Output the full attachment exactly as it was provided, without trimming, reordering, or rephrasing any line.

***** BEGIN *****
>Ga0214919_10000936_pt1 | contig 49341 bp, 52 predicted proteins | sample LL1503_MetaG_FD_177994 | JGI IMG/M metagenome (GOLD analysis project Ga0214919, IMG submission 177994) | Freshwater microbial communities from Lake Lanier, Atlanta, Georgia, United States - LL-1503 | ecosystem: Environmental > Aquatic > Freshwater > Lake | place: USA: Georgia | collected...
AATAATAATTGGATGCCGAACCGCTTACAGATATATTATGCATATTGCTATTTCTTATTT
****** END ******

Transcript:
>Ga0214919_10000936_pt1 | contig 49341 bp, 52 predicted proteins | sample LL1503_MetaG_FD_177994 | JGI IMG/M metagenome (GOLD analysis project Ga0214919, IMG submission 177994) | Freshwater microbial communities from Lake Lanier, Atlanta, Georgia, United States - LL-1503 | ecosystem: Environmental > Aquatic > Freshwater > Lake | place: USA: Georgia | collected...
AATAATAATTGGATGCCGAACCGCTTACAGATATATTATGCATATTGCTATTTCTTATTT